Yoga in the social media age 

As a Yoga teacher, the social media world can be a daunting one – there are so many challenges to face and for me have included the following:
 

how do you share the message of Yoga with beautiful posts, staying authentic and keeping it real?

how do others perceive the message that I am trying to give out .. what is this message…and how can I make it clearer?

how do I want the world to see me…am I giving out any mixed messages

Will what I post breed insecurities or cultivate love and harmony… how do you break these digital social stereotypes?

and ultimately, what is my unique selling point

 

I realise that Social media is an exceptional way of capturing an audience but how do you capture the correct Yogi audience. Addressing all these challenges (and speaking from personal experience) it’s all bit of a learning curve. If you are a new yogi, you could start by checking out other Yoga teachers and see who inspires you. Follow them on their social media, like their stuff, comment and build an online community. If you are a Yoga teacher, think about how you feel when standing in front of your Yoga students what is it that your trying to teach … how do you want them to feel?
 

I know when I’m standing in front of my class I want to welcome them and make them feel safe and secure. This is done automatically as I soon as I greet them with a genuine smile… there may be the yogis who are dedicated to your classes and will attend like clockwork and have their designated space in the room. There may be those who drop in intermittently or those who go through a phase of coming and then time lapses between the sessions. Then there are those who have never tried yoga and now you are solely responsible to deliver a class that will do the practice of yoga justice … inspire them without intimidating them!
 

I would say my take on yoga and the way I wish to deliver this beautiful ancient discipline is by making it inclusive. This is not exclusive to the young, beautiful, physically strong and acrobatic women. For me, Yoga is for everyday people with real issues, who face every day personal challenges…it’s not all about the perfect bodies and perfect poses… it’s about the individual and where they are at on this journey we call life.
Yoga is, therefore, a unique practice – if we say it’s an individual practice, then no two people are on the same journey, we may cross paths but ultimately our journey is our own. I want students to realise is that if this journey is unique, it does not make sense to compete with anyone else. Such comparisons may make us feel inadequate and slow down our on progress and the beautiful journey that we are on. Yoga has no prerequisite. So why are we asking people to be physically fit or mentally strong before we arrive into a class?
 

Now the challenge is how to relay all of this onto my social media platform?
 

Being a British Muslim teacher the first thing you will notice is my appearance is unique, being a woman who likes to take care of my appearance and to look after myself can also send out a message which may be taking the message away from what I actually do?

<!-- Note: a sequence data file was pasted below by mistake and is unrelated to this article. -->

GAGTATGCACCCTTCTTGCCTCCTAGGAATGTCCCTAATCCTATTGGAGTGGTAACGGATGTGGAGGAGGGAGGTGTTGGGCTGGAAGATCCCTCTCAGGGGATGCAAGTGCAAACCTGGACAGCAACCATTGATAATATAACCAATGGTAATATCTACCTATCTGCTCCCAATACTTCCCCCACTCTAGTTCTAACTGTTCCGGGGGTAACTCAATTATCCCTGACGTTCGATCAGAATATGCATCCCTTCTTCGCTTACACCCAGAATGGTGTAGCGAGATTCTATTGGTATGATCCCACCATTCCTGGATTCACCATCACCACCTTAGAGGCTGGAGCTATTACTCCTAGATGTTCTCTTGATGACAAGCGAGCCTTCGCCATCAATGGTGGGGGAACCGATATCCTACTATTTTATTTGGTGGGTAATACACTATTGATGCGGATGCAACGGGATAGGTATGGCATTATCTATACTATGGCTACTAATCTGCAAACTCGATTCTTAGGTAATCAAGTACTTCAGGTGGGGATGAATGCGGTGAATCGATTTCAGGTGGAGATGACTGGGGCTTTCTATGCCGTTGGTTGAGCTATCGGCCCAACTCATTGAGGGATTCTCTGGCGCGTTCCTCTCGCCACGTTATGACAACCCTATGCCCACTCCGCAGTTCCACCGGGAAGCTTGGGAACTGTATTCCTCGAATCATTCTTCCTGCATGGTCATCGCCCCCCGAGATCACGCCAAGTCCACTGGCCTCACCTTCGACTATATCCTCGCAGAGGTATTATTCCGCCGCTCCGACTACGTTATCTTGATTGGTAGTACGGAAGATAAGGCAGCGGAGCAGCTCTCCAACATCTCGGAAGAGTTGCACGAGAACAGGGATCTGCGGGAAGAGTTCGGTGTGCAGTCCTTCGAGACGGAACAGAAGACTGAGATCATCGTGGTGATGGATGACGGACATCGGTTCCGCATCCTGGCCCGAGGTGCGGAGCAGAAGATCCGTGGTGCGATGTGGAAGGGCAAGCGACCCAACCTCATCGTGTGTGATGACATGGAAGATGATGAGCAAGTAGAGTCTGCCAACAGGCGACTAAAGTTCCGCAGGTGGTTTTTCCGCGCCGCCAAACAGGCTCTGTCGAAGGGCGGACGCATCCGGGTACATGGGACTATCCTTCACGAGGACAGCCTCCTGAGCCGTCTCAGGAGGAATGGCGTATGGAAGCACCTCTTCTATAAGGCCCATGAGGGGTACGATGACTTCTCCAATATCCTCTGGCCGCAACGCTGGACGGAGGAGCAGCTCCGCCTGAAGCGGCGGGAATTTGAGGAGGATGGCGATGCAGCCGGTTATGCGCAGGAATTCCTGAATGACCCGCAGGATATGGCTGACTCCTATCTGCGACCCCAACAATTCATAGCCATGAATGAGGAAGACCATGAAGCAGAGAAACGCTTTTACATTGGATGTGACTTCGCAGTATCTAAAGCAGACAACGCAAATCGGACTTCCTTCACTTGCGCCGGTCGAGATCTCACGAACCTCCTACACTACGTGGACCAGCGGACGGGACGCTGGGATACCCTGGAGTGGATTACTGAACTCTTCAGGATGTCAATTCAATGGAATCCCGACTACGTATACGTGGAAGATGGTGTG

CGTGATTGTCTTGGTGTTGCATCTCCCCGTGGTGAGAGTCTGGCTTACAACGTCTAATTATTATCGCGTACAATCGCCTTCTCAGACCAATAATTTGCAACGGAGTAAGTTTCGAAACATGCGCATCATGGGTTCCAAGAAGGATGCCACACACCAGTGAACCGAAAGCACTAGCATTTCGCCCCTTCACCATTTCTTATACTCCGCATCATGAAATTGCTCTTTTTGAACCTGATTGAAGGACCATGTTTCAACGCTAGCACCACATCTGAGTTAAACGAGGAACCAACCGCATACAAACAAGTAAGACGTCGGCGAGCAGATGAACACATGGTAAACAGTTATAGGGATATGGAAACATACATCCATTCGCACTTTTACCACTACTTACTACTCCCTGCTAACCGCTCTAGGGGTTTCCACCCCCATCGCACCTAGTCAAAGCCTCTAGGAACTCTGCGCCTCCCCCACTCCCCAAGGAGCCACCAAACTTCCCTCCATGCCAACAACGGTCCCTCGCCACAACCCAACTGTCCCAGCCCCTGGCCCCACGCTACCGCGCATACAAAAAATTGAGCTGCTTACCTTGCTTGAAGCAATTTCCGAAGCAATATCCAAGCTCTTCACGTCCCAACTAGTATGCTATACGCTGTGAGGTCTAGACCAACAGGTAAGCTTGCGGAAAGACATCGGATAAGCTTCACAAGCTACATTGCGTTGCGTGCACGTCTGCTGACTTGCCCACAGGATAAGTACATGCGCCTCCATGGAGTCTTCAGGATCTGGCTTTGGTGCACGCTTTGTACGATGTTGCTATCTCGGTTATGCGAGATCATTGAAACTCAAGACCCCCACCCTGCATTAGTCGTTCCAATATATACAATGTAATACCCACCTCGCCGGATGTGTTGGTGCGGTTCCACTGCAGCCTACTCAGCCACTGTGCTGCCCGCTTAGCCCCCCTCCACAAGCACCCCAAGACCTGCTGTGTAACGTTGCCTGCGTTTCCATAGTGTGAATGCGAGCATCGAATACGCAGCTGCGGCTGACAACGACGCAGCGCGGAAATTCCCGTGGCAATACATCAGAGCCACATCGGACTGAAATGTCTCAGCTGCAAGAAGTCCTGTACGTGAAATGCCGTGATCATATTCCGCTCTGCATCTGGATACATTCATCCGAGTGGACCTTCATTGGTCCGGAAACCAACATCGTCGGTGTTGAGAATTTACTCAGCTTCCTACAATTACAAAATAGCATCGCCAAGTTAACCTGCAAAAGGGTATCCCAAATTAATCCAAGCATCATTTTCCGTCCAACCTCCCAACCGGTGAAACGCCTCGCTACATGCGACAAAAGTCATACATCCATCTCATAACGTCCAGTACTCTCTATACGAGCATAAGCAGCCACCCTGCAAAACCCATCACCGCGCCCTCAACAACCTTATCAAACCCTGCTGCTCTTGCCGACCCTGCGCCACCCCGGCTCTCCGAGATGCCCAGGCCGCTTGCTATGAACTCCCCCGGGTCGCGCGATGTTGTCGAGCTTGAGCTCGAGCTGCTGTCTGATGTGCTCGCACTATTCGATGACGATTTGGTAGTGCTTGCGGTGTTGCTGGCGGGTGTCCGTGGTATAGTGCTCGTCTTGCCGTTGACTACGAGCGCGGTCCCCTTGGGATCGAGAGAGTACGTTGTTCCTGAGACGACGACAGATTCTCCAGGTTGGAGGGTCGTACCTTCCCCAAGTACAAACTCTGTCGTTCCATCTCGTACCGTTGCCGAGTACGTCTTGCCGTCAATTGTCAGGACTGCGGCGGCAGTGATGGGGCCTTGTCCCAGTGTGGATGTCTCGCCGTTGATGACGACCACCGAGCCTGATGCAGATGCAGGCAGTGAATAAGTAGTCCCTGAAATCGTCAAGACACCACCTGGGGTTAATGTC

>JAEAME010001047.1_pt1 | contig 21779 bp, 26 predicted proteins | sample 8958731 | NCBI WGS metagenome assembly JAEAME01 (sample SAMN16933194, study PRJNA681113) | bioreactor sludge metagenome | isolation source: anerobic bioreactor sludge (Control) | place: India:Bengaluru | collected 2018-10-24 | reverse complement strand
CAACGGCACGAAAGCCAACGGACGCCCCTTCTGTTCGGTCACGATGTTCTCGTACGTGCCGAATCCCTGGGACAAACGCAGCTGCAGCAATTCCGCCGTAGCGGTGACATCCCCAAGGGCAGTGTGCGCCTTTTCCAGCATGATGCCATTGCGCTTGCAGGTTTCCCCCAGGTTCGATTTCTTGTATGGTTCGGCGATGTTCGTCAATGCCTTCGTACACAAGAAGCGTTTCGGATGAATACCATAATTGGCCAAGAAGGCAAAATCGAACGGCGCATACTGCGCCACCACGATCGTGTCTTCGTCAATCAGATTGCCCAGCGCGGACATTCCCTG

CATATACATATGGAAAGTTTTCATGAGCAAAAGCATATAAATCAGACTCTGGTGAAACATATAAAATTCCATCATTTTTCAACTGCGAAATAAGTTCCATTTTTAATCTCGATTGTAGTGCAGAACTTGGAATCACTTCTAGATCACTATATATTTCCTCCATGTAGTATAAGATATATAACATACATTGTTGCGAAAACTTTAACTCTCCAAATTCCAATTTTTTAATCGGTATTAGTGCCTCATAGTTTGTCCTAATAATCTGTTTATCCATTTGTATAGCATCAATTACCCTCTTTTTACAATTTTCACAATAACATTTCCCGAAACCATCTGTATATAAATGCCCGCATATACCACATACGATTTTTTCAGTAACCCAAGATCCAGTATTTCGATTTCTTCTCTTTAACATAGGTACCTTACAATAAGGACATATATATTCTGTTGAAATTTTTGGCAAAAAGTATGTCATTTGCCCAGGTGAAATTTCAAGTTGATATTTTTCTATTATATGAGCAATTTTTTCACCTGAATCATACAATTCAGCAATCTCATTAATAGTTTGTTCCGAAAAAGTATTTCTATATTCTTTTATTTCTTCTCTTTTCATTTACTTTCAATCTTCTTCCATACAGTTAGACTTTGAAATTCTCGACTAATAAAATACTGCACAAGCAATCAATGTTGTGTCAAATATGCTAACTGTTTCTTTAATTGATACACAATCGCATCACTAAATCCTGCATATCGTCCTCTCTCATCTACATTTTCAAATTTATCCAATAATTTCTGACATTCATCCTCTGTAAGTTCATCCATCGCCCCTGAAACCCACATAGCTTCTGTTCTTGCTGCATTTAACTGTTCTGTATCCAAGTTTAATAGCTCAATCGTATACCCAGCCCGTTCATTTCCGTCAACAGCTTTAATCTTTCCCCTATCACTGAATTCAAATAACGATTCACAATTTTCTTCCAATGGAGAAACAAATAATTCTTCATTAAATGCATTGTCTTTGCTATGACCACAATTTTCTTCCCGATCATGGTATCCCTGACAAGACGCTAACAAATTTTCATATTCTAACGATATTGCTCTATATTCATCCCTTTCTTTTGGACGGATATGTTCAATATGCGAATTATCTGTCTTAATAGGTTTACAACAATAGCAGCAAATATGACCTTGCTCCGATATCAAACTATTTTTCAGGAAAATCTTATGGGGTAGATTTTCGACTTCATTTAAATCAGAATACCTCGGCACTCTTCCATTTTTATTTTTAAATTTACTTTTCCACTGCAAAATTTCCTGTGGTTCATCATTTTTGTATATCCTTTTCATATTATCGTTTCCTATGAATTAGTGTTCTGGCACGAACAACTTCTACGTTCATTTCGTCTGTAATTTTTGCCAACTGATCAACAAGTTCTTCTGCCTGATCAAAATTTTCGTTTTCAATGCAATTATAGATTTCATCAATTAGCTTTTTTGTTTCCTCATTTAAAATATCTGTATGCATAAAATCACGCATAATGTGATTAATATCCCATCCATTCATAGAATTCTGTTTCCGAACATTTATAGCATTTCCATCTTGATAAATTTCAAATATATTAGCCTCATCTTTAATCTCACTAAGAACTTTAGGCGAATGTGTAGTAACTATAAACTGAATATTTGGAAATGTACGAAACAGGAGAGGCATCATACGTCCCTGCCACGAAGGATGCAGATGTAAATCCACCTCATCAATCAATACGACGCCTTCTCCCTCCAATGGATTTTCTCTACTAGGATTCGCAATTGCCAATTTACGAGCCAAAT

I guess the question is can you post images that visually are attractive and send the message from the soul of what Yoga is and what the experience of yoga is with you when they join you in class.
 

How do you build the trust with complete strangers? How do you make them feel safe and secure without feeling judged, criticised and inadequate…I guess the reason why I’m writing this, is too really share with you what I’m facing each time I post … social media has become a place of portraying perfection, the image with filters and capturing the pose at just the right point. It’s not saying that there is anything wrong with pretty pictures we like looking at prety pictures. It’s more about showing the process we are all going through this process, and did you know that the physical practice of yoga is only 1/8 of what yoga really is about. I want to be able to share the 7 other parts of yoga to get people to understand it’s mind, the body and soul connection. I’m interested in what stufents would like to hear about, learn more about, what are the real challenges people face when thinking of coming to a yoga class. I want you be able to inspire, educate and welcome them to this wonderful ancient art known as yoga .. 
I want to be able to inspire, educate and welcome everyone to this wonderful art called Yoga.
 

Yoga has been a valuable tool which has aided me through ill health, emotional difficulties, grieve, loss, post-pregnancy blues and accepting the changes my body goes through. It has aided me to find myself, my voice and my calling to life! I feel blessed to have the privilege to share that I am not perfect and that’s the beauty of it all – we are all perfectly imperfect and it’s finding acceptance in that and bringing out the best in ourselves and others through positivity.

Mumtaz. 

October 2017.

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Benefits of extended side angle pose (Parsvonkonasana)

Benefits of Extended Side Angle PoseParsvakonasana relieves stiffness in the shoulders and back. It provides a deep stretch to the groins and hamstrings, and it also improves stamina. This pose strengthens the legs, knees, and ankles, while also stretching and toning the abdominal muscles. It is known to be therapeutic for constipation, infertility, sciatica, menstrual discomfort, and low backache.
This pose requires and builds strength throughout the entire body, and is therefore best practiced closer to the beginning or the middle of a standing pose sequence. It helps to prepare the body for deeper leg and groin stretches, such as Bound Angle Pose (Baddha Konasana) and Wide-Angle Seated Forward Fold (Upavistha Konasana).